understand this, but I would say, given what I wrote above on the
propagandistic treatment of everyone as family (or else as terrorist:
you are loyal or disloyal, and the loyal have nothing to fear), the
reason this never chrystallized as a public policy is simply that it is
far too irrational: it needs to be able to support the boss and the
party in many inconsistent ways, and it does this in the end by false
loyalties, that are rarely explicated but all the time used in
advertisements and propaganda.
HEDGES: You also talk
about inverted totalitarianism as not only signaling the political
demobilization of the citizenry, but how it’s never expressed
conceptually as an ideology or objectified in public policy. What do
you mean by that?
WOLIN: Well, I mean by that
that it hasn’t been crystallized in just those terms, that it’s
operational. Its operation is really a combination of elements whose
interlocking and coherence together have never been either properly
appreciated or publicly debated in any sustained way.
Then there is this on the power holders:
Well...yes and no. Yes,
in the sense that I agree with Wolin that most politicians and CEOs I
have heard talking indeed cannot be suspected of understanding much or
anything of politics or economics in any high rational way. But no, in
the sense that they all do know who to serve: the interests of
own rich kind. Thus,
HEDGES: You said that in
inverted totalitarianism, it is furthered by power holders and citizens
who often seem unaware of the deeper consequences of their actions or
inactions. What I find interesting about that statement is you say even
the power holders don’t understand their actions.
WOLIN: Yeah, I don’t think
they do. I think that’s most–I think that’s apparent not only in
so-called conservative political officeholders, but liberal ones as
well. And I think the reason for it isn’t far to see. The demands of
contemporary political decision-making, that is, actually having to
decide things in legislation or executive action in a complex political
society and economic society such as ours, in a complex political,
economic society such as the world is, make reflection very difficult.
They make it extremely difficult. And everybody’s caught up in the
demands of the moment, and understandably so.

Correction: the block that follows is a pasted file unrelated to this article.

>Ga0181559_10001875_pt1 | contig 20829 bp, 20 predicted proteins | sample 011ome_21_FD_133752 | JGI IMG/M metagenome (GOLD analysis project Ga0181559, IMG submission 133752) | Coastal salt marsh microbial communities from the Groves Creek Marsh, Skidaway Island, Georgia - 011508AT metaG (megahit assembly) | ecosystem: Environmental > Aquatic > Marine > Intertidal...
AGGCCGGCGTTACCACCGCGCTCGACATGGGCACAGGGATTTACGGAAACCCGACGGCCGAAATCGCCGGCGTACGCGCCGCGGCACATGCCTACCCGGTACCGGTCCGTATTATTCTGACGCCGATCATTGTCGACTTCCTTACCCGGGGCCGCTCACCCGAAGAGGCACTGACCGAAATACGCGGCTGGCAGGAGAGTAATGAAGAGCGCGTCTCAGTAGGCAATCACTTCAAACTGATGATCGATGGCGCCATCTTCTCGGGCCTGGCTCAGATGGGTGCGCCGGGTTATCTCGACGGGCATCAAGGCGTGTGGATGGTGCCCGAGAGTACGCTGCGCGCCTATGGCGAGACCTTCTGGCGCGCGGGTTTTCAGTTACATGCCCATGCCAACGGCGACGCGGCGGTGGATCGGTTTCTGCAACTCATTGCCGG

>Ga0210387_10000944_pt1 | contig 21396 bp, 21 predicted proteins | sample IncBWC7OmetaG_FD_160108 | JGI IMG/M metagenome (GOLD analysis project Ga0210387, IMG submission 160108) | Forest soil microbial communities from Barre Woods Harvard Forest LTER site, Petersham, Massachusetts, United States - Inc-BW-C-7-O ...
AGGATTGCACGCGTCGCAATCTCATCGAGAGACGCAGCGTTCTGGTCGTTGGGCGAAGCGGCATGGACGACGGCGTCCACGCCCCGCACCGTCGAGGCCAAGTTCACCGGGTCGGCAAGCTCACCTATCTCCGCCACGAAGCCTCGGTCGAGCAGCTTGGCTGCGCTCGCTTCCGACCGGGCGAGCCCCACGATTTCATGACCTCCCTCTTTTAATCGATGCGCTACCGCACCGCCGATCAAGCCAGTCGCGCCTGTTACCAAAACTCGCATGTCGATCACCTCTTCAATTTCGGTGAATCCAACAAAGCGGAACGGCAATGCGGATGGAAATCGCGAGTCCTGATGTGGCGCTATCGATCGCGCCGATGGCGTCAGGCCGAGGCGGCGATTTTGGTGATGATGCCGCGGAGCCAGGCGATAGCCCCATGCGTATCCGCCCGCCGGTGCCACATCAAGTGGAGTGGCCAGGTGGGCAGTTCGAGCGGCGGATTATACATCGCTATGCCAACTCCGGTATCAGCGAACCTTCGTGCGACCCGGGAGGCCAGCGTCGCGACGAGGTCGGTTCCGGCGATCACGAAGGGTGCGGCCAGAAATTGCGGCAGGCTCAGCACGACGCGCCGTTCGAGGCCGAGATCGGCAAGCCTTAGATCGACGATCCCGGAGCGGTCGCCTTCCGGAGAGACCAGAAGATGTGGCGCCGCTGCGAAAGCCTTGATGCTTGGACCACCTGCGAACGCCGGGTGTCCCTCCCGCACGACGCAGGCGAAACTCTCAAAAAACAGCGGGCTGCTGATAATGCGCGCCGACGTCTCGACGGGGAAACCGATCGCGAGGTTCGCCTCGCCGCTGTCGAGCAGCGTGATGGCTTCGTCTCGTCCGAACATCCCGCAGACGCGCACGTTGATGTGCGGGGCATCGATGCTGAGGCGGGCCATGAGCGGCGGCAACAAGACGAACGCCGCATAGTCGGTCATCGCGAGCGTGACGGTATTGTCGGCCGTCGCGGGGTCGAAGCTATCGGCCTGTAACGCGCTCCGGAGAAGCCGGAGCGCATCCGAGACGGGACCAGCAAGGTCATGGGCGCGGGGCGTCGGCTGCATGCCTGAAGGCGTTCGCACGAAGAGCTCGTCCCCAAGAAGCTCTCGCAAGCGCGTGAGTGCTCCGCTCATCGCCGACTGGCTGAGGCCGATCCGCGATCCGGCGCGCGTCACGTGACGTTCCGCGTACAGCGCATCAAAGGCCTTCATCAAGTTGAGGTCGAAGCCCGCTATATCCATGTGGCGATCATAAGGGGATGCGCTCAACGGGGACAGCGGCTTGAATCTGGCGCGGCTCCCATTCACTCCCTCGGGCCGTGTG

politicians and CEOs are against higher taxes for the rich, simply
because this would loose them some money, and they do not want
for civilizing anyone else than their own - rich - family. ("Taxes are what we pay for civilized society",
Wendell Holmes, Jr.)
Next, there is this - which is rather important for me because I have
for 12 years tried to stop and undo the politication of the Dutch
universities (in which I totally failed, simply because most
and most staff found it much easier, and much more
pleasant to teach
or learn left-wing politics rather than real science, until 1995 in
since when most
students and most staff found it much easier, and much
to teach right-wing politics rather than real science):
HEDGES: We’d spoke
earlier about how because corporate forces have essentially taken over
not only systems of media but systems of education, they’ve effectively
destroyed the capacity within these institutions for critical thinking.
And what they’ve done is educate generation–now probably a couple of
generations of systems managers, people whose expertise, technical
expertise, revolves around keeping the system, as it’s constructed,
viable and afloat, so that when there’s a–in 2008, the global financial
crisis, they immediately loot the U.S. Treasury to infuse a staggering
$17 trillion worth of money back into the system.
Yes - and I objected
against this from 1977 onwards, but I was one of the very few,
in fact because I was one of the very few who was really
interested in real
Hedges is quite right that (1) the decline of the universities and
schools also started in the late Sixties and Seventies and (2) it
consisted in considerable part in replacing science by
while pretending the propaganda - like Diederik
Stapel's utter and
complete bullshit - was "real science".
Then there is this on the Republican Party:
WOLIN: (..) I
think the beautiful example we have today, I just think, fraught with
implications, is the Koch brothers’ purchase of the Republican Party.